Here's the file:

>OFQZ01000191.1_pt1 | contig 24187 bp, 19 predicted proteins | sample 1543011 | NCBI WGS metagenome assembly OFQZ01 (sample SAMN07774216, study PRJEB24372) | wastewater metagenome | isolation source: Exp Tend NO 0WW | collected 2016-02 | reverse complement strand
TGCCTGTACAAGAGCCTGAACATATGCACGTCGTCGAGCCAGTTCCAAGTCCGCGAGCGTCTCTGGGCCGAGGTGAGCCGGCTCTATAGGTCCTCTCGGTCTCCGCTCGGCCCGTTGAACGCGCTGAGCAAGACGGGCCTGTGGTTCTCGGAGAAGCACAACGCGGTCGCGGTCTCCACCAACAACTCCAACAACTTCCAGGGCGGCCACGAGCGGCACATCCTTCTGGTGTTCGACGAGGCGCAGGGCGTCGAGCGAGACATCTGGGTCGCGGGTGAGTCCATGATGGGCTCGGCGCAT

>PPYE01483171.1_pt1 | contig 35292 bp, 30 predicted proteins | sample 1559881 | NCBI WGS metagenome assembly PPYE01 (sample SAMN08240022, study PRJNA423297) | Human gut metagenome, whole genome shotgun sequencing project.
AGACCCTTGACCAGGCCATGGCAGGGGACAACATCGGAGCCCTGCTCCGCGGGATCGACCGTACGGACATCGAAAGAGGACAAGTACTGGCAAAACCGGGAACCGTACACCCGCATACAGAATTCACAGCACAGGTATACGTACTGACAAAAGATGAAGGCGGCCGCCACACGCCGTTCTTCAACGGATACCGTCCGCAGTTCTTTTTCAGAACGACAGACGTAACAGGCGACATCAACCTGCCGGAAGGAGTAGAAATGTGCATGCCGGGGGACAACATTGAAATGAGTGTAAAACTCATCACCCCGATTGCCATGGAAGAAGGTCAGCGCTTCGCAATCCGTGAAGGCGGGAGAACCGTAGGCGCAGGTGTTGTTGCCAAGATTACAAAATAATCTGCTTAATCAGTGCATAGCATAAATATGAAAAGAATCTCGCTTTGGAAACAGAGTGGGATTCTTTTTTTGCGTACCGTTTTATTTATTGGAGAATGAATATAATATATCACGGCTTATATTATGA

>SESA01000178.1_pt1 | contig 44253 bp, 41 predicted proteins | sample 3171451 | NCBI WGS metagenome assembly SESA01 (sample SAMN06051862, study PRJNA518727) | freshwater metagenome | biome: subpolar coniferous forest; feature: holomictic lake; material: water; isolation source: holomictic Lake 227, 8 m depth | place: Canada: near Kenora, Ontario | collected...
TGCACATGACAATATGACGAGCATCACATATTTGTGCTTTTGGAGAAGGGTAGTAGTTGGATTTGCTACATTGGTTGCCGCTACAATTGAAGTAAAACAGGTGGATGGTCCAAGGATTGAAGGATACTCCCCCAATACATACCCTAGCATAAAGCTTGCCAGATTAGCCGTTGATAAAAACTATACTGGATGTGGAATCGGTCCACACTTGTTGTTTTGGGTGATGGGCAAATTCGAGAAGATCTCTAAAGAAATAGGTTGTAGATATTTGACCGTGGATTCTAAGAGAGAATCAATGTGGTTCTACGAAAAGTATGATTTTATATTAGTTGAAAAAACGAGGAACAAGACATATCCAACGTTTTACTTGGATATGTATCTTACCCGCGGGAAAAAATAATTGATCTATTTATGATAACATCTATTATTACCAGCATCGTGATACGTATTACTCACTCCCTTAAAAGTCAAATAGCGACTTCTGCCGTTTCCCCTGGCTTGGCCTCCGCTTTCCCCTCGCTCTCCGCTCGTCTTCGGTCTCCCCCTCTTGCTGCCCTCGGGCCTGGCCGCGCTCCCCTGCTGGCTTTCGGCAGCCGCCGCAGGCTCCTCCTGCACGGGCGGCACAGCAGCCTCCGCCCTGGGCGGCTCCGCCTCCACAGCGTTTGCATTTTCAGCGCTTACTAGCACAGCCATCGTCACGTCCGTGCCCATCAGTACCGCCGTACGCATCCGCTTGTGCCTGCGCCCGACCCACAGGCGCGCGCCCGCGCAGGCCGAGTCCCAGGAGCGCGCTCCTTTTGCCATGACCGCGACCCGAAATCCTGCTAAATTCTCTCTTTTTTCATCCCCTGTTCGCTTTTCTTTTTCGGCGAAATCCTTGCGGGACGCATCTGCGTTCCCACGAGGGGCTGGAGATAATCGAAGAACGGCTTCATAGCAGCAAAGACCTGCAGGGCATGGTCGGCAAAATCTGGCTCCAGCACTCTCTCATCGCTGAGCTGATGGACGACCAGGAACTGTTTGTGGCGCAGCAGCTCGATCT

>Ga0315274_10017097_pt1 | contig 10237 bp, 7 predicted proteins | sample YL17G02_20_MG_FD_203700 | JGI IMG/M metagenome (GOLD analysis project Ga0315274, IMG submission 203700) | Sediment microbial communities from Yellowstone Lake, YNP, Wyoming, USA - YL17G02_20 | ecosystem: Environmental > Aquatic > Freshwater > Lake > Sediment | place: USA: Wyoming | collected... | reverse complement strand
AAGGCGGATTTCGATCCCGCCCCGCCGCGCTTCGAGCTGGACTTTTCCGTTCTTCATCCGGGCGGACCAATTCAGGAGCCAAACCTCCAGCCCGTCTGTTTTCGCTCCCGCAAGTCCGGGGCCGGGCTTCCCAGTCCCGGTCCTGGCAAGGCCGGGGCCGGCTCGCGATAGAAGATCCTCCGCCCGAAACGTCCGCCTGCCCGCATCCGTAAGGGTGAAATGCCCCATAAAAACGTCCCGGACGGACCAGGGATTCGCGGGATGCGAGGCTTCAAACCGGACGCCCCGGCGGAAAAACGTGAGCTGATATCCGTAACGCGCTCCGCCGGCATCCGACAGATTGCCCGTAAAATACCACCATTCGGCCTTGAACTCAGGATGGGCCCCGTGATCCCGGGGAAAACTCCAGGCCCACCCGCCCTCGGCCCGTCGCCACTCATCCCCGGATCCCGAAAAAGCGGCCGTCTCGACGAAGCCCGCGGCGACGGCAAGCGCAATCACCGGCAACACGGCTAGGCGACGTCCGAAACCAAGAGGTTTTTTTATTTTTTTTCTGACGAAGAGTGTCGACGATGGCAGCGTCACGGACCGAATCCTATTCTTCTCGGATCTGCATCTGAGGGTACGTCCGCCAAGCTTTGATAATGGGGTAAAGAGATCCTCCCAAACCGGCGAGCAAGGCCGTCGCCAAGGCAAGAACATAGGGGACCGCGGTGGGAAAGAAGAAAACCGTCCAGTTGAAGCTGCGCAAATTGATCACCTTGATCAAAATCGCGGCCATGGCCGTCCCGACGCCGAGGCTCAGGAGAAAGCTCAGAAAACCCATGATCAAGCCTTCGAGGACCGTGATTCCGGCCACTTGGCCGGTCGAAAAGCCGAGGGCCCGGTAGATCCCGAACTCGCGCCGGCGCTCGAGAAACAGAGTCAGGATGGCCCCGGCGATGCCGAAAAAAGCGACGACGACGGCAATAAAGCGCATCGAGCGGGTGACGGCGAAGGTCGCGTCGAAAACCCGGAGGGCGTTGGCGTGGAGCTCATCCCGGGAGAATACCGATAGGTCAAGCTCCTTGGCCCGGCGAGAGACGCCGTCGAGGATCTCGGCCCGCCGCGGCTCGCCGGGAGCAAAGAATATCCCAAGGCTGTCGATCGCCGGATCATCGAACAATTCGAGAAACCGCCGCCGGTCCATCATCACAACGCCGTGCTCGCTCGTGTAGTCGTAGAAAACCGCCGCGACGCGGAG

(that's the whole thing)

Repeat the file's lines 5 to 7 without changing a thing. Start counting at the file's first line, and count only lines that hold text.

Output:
>SESA01000178.1_pt1 | contig 44253 bp, 41 predicted proteins | sample 3171451 | NCBI WGS metagenome assembly SESA01 (sample SAMN06051862, study PRJNA518727) | freshwater metagenome | biome: subpolar coniferous forest; feature: holomictic lake; material: water; isolation source: holomictic Lake 227, 8 m depth | place: Canada: near Kenora, Ontario | collected...
TGCACATGACAATATGACGAGCATCACATATTTGTGCTTTTGGAGAAGGGTAGTAGTTGGATTTGCTACATTGGTTGCCGCTACAATTGAAGTAAAACAGGTGGATGGTCCAAGGATTGAAGGATACTCCCCCAATACATACCCTAGCATAAAGCTTGCCAGATTAGCCGTTGATAAAAACTATACTGGATGTGGAATCGGTCCACACTTGTTGTTTTGGGTGATGGGCAAATTCGAGAAGATCTCTAAAGAAATAGGTTGTAGATATTTGACCGTGGATTCTAAGAGAGAATCAATGTGGTTCTACGAAAAGTATGATTTTATATTAGTTGAAAAAACGAGGAACAAGACATATCCAACGTTTTACTTGGATATGTATCTTACCCGCGGGAAAAAATAATTGATCTATTTATGATAACATCTATTATTACCAGCATCGTGATACGTATTACTCACTCCCTTAAAAGTCAAATAGCGACTTCTGCCGTTTCCCCTGGCTTGGCCTCCGCTTTCCCCTCGCTCTCCGCTCGTCTTCGGTCTCCCCCTCTTGCTGCCCTCGGGCCTGGCCGCGCTCCCCTGCTGGCTTTCGGCAGCCGCCGCAGGCTCCTCCTGCACGGGCGGCACAGCAGCCTCCGCCCTGGGCGGCTCCGCCTCCACAGCGTTTGCATTTTCAGCGCTTACTAGCACAGCCATCGTCACGTCCGTGCCCATCAGTACCGCCGTACGCATCCGCTTGTGCCTGCGCCCGACCCACAGGCGCGCGCCCGCGCAGGCCGAGTCCCAGGAGCGCGCTCCTTTTGCCATGACCGCGACCCGAAATCCTGCTAAATTCTCTCTTTTTTCATCCCCTGTTCGCTTTTCTTTTTCGGCGAAATCCTTGCGGGACGCATCTGCGTTCCCACGAGGGGCTGGAGATAATCGAAGAACGGCTTCATAGCAGCAAAGACCTGCAGGGCATGGTCGGCAAAATCTGGCTCCAGCACTCTCTCATCGCTGAGCTGATGGACGACCAGGAACTGTTTGTGGCGCAGCAGCTCGATCT

>Ga0315274_10017097_pt1 | contig 10237 bp, 7 predicted proteins | sample YL17G02_20_MG_FD_203700 | JGI IMG/M metagenome (GOLD analysis project Ga0315274, IMG submission 203700) | Sediment microbial communities from Yellowstone Lake, YNP, Wyoming, USA - YL17G02_20 | ecosystem: Environmental > Aquatic > Freshwater > Lake > Sediment | place: USA: Wyoming | collected... | reverse complement strand